How do real-world labs create impact for sustainability transition? A study of the societal impacts of real-world labs using an actor-centered approach

Project description

Our society is currently facing a number of major challenges (loss of biodiversity, climate change, environmental pollution, aging society, inequality, etc.), which require rethinking and fundamental transformation processes toward sustainability at all levels. In efforts to support the transformation toward a more sustainable society, real-world labs have gained a lot of attention in science and public in recent years.

Real-world labs offer a framework in which scientific and societal actors jointly design and conduct real-world experiments in order to initiate and support change processes and draw lessons for sustainable development. Their goal is to support, accompany, and research (local) transformation processes in order to contribute to the “Great Transformation” (WBGU).

Real-world labs are increasingly establishing themselves in the transdisciplinary research landscape. With their proliferation and against the backdrop of the global challenges, the question of their impact for sustainability transformation becomes more and more relevant and the interest, whether the expectations can be met is growing in science, among funding agencies, and in politics.

The dissertation takes up this question by examining the effects and mechanisms through which real-world labs support a sustainability transformation. The focus here is on actors and their perspectives and experiences.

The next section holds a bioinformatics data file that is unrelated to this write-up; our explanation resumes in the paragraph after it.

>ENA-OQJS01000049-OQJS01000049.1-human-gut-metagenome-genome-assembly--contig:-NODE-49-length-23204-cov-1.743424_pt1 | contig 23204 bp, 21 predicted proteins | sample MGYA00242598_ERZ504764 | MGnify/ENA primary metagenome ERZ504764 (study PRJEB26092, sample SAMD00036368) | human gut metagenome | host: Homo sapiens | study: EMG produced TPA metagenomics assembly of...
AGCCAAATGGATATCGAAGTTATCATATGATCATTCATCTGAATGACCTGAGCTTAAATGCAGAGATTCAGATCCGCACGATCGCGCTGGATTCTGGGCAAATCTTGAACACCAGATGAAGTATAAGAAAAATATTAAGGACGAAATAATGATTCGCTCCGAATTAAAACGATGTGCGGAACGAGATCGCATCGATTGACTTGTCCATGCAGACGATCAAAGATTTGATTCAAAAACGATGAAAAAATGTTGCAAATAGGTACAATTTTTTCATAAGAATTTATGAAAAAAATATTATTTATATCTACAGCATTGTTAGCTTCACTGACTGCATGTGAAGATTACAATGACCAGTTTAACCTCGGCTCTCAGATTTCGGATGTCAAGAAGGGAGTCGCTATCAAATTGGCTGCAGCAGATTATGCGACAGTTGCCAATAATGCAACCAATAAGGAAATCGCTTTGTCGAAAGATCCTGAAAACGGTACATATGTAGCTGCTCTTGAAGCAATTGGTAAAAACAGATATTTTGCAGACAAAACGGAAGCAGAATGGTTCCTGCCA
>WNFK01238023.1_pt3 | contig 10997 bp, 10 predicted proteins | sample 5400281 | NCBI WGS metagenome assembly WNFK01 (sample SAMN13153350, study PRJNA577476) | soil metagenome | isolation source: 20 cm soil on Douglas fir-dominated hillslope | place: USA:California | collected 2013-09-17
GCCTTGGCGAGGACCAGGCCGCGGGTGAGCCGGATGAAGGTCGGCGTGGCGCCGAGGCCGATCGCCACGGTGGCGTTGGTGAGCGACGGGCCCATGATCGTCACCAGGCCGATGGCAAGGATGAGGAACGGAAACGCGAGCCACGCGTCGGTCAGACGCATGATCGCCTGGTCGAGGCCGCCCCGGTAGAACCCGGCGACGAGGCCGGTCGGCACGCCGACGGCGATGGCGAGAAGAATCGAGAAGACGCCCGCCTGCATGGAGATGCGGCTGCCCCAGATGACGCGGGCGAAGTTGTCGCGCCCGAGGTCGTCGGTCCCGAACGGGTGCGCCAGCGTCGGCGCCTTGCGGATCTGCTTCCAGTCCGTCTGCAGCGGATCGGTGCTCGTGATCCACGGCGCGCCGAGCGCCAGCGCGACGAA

Actor-centered approach

Non-scientific actors play a key role in the transdisciplinary work of real-world labs. As local experts, they contribute their knowledge about local conditions and problems, are important partners in the implementation of real-world experiments, and are indispensable for their continuation and success. Moreover, they are directly affected by the activities in the lab. Against this backdrop, actors and their experiences are at the heart of this work. A social-science perspective on actors and agency will be used as a starting point and is intended to serve as a bridging concept to other approaches and disciplines dealing with impact research.

The dissertation is designed as a cumulative project and examines the impact of real-world labs based on the real-worl lab “District Future – Urban Lab” established in 2012.

Administrative data

Supervisor: Prof. Dr. Paula Maria Bögel (University of Vechta)
Advisor: Prof. Dr. Armin Grunwald (ITAS)
Related projects: District Future – Urban Lab, Your balcony network – Energy creates community
Doctoral students at ITAS: see Doctoral studies at ITAS


Dipl.-Ing. Helena Trenks
Karlsruhe Institute of Technology (KIT)
Institute for Technology Assessment and Systems Analysis (ITAS)
P.O. Box 3640
76021 Karlsruhe

Tel.: +49 721 608-26486